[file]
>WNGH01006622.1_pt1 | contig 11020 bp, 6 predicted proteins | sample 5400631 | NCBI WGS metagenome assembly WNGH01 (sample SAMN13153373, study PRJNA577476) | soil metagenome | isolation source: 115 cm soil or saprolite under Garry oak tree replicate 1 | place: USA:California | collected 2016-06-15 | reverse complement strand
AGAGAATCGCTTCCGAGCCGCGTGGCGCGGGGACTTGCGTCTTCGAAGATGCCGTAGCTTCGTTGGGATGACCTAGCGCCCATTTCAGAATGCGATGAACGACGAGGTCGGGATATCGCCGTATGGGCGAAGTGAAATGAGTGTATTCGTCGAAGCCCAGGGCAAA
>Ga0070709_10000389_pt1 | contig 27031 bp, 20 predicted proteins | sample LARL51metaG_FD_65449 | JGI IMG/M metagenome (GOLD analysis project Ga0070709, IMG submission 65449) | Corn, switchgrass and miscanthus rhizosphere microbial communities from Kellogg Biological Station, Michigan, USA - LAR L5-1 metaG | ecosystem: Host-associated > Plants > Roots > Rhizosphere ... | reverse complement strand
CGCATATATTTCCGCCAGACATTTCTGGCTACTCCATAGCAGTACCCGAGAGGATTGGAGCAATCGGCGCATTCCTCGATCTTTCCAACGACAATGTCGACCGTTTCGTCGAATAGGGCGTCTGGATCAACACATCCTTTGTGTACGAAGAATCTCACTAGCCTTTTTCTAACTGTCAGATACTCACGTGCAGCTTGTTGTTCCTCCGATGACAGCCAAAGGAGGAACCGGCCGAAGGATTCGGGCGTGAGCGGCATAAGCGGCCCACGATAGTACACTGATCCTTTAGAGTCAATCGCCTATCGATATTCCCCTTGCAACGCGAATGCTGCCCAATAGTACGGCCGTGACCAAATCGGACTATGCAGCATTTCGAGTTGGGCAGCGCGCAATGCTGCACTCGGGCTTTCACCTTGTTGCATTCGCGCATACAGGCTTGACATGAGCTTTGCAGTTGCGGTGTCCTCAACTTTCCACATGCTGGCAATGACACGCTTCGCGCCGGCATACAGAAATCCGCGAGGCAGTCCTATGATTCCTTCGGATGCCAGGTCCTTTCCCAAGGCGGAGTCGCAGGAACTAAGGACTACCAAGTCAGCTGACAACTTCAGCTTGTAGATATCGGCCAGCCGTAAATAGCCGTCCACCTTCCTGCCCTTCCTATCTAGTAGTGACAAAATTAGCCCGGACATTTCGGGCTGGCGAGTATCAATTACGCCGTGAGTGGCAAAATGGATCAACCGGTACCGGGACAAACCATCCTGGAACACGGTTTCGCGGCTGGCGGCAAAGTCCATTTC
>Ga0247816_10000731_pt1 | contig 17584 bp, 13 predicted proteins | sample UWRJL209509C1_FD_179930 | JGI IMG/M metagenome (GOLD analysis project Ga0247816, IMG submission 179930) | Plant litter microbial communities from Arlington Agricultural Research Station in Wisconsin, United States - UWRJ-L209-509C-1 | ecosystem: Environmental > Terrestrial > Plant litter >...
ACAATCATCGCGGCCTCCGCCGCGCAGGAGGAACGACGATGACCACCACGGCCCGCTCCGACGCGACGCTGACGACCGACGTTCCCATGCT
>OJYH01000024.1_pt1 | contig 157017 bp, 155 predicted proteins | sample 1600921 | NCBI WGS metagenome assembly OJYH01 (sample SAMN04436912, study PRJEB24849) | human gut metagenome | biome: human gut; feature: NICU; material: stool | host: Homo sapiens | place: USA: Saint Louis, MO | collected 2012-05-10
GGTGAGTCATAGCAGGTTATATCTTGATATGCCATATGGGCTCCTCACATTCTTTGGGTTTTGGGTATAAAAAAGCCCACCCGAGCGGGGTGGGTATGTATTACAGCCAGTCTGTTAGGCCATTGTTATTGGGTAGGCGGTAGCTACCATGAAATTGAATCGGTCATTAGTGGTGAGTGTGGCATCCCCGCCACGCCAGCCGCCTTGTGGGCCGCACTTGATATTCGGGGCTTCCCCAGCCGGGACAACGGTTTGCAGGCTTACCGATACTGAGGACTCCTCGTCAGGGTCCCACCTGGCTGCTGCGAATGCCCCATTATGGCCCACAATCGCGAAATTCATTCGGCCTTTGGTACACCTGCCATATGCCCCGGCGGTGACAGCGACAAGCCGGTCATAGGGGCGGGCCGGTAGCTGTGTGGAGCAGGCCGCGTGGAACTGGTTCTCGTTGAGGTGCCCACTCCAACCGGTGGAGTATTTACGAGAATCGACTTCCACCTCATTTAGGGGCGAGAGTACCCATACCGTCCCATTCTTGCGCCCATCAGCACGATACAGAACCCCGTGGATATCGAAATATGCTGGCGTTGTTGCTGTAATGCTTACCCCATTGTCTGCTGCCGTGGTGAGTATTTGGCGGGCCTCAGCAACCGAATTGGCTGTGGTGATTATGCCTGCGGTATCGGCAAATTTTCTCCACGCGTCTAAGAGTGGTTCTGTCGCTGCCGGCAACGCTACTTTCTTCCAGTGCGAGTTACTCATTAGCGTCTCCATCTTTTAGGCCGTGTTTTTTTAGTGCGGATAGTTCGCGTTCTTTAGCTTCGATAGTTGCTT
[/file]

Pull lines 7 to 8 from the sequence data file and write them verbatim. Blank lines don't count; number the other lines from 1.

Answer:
>OJYH01000024.1_pt1 | contig 157017 bp, 155 predicted proteins | sample 1600921 | NCBI WGS metagenome assembly OJYH01 (sample SAMN04436912, study PRJEB24849) | human gut metagenome | biome: human gut; feature: NICU; material: stool | host: Homo sapiens | place: USA: Saint Louis, MO | collected 2012-05-10
GGTGAGTCATAGCAGGTTATATCTTGATATGCCATATGGGCTCCTCACATTCTTTGGGTTTTGGGTATAAAAAAGCCCACCCGAGCGGGGTGGGTATGTATTACAGCCAGTCTGTTAGGCCATTGTTATTGGGTAGGCGGTAGCTACCATGAAATTGAATCGGTCATTAGTGGTGAGTGTGGCATCCCCGCCACGCCAGCCGCCTTGTGGGCCGCACTTGATATTCGGGGCTTCCCCAGCCGGGACAACGGTTTGCAGGCTTACCGATACTGAGGACTCCTCGTCAGGGTCCCACCTGGCTGCTGCGAATGCCCCATTATGGCCCACAATCGCGAAATTCATTCGGCCTTTGGTACACCTGCCATATGCCCCGGCGGTGACAGCGACAAGCCGGTCATAGGGGCGGGCCGGTAGCTGTGTGGAGCAGGCCGCGTGGAACTGGTTCTCGTTGAGGTGCCCACTCCAACCGGTGGAGTATTTACGAGAATCGACTTCCACCTCATTTAGGGGCGAGAGTACCCATACCGTCCCATTCTTGCGCCCATCAGCACGATACAGAACCCCGTGGATATCGAAATATGCTGGCGTTGTTGCTGTAATGCTTACCCCATTGTCTGCTGCCGTGGTGAGTATTTGGCGGGCCTCAGCAACCGAATTGGCTGTGGTGATTATGCCTGCGGTATCGGCAAATTTTCTCCACGCGTCTAAGAGTGGTTCTGTCGCTGCCGGCAACGCTACTTTCTTCCAGTGCGAGTTACTCATTAGCGTCTCCATCTTTTAGGCCGTGTTTTTTTAGTGCGGATAGTTCGCGTTCTTTAGCTTCGATAGTTGCTT